Several analysts have claimed that most SMEs in the region are not fully equipped to deal with the new business realities presented by the AEC and RCEP. The AEC is an integrated market and production base of over 620 million people, which could expand to more than three billion through RCEP. Both the AEC and RCEP could bring many opportunities for SMEs, allowing them to realise economies of scale and increase their participation in global value chains.

Still, it is projected that SMEs will face intense competition from the entry of multinational corporations and cheap imports. ASEAN member states should fine-tune their lines of action in relation to the specific needs and circumstances of their SMEs.

Productivity and technology improvements will drive the integration of SMEs with the production networks of multinational corporations. But there are challenges in boosting the productivity of ASEAN’s SMEs.

Average labour productivity (GDP per person employed) in ASEAN was equivalent to only 31 per cent of US labour productivity in 2015. There should be more specialised training within ASEAN SMEs to help boost their labour productivity to the levels needed to become qualified suppliers in global value chains.

The lack of a strategic approach to innovation policy for SMEs is one of the impediments facing SME development in ASEAN. Protection and promotion of intellectual property rights, development of broadband infrastructure and industrial parks, and the provision of financial incentives in research and technology development are some policy measures which must be instituted to develop SMEs’ innovation capacities.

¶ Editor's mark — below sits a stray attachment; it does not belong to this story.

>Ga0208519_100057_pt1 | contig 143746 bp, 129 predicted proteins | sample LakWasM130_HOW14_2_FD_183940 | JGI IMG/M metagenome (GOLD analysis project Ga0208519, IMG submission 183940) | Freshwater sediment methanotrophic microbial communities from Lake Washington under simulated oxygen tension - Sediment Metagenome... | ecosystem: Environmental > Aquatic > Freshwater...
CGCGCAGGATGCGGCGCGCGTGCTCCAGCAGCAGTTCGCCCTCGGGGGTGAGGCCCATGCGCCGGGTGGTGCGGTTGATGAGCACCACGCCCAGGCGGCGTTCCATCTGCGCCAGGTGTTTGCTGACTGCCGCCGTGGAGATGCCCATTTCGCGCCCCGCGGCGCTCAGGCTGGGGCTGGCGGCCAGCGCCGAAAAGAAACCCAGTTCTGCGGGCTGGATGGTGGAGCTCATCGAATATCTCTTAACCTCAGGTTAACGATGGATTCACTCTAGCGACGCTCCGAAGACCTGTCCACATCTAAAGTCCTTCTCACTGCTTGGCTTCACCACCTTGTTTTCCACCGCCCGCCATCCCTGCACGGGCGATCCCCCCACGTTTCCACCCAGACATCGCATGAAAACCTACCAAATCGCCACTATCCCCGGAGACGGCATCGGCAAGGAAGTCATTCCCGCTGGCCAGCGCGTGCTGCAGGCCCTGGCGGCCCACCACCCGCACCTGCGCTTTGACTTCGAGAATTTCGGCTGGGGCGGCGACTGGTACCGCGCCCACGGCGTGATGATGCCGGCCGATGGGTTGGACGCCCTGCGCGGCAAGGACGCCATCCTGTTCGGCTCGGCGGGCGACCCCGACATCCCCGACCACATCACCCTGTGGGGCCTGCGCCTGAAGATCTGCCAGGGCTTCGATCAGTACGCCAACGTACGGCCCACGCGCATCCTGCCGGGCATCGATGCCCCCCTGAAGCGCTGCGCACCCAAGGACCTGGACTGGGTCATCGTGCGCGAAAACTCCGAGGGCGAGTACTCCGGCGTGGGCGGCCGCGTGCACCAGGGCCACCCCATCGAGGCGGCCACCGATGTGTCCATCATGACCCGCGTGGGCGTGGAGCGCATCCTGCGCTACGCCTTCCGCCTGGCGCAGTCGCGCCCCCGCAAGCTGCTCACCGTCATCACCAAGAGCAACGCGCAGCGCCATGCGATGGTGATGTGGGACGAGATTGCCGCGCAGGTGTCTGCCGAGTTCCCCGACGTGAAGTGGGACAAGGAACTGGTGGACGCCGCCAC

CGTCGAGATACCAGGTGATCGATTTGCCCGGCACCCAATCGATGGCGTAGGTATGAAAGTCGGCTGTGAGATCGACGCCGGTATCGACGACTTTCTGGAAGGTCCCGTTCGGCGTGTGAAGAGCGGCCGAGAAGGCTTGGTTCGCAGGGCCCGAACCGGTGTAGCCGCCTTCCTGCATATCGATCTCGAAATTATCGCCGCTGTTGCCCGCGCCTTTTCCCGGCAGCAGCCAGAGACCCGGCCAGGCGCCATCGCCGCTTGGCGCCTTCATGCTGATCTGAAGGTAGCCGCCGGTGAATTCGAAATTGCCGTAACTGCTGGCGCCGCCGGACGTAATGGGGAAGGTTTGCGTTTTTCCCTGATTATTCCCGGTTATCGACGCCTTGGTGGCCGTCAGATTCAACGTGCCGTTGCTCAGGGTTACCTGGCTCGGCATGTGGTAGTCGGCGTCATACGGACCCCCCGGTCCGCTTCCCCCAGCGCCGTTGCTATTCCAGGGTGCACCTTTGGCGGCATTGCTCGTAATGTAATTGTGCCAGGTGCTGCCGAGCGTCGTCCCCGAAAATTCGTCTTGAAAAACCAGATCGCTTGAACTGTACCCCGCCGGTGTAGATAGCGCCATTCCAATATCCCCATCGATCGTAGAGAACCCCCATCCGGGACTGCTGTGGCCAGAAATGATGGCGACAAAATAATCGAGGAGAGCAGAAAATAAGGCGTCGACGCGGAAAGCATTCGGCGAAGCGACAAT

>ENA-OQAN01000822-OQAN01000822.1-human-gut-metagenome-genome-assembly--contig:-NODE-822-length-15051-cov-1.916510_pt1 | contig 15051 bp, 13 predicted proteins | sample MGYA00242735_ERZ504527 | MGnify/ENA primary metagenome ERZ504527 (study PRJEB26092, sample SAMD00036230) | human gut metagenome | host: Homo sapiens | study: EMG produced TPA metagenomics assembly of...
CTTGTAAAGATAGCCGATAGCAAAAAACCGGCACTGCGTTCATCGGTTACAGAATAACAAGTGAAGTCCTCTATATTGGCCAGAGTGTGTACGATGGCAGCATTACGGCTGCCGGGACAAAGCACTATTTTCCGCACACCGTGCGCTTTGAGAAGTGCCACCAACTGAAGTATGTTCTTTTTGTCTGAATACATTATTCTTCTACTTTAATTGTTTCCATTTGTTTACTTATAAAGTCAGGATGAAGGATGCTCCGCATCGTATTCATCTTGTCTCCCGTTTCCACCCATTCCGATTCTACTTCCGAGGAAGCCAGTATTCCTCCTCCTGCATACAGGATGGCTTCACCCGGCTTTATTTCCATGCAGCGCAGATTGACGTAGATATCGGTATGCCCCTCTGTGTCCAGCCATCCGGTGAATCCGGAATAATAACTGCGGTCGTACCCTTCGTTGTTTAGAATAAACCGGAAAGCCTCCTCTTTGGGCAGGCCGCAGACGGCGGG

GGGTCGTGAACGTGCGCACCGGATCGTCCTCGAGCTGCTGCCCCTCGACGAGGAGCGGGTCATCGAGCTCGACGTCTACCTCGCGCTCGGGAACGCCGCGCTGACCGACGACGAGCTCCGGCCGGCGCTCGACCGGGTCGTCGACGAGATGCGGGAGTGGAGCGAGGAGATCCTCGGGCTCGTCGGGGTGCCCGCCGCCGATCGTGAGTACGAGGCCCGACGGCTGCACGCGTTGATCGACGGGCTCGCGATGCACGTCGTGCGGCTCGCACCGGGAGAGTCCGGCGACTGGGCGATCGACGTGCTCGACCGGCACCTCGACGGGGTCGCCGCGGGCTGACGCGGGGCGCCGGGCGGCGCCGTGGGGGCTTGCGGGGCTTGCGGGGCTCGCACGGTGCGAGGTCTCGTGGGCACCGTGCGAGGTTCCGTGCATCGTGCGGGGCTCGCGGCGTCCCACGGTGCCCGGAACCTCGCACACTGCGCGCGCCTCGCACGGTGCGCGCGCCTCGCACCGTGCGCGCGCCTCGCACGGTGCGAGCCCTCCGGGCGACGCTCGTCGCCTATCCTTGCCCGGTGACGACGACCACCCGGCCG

Access to finance is a key concern for ASEAN SMEs. There is a big gap in the access to finance in the less developed ASEAN member states when compared with Singapore, Malaysia, Thailand, Indonesia or the Philippines. There are also cumbersome requirements. According to the World Bank, an average of 47 days is required for 13 procedures to start a business in Indonesia, while it requires 73 days for six procedures in Lao PDR. It would only take three days to complete three procedures in Singapore and online electronic applications are made to a single authority. The business registration process must be simplified.

Promoting human resource development and entrepreneurship is essential for SMEs to succeed. Entrepreneurship learning programs help equip SMEs with improved management and business methods. One of the initiatives of the ASEAN Strategic Action Plan for SME Development aims to establish a common curriculum for entrepreneurship in the region through an educational program that is currently being implemented in ASEAN universities.

ASEAN must implement and sustain an effective SME development policy that will propel regional cooperation among its member states. This will assist these enterprises to expand internationally and integrate into global supply chains. Only by making its smallest actors stronger will ASEAN fully realise the opportunities presented by the region’s evolving and deepening integration.

Ong Keng Yong is Executive Deputy Chairman of the S. Rajaratnam School of International Studies (RSIS) at NTU Singapore and former Secretary-General of ASEAN.

Phidel Gonzales Vineles is a Senior Analyst at RSIS.

A version of this commentary was first published here by RSIS.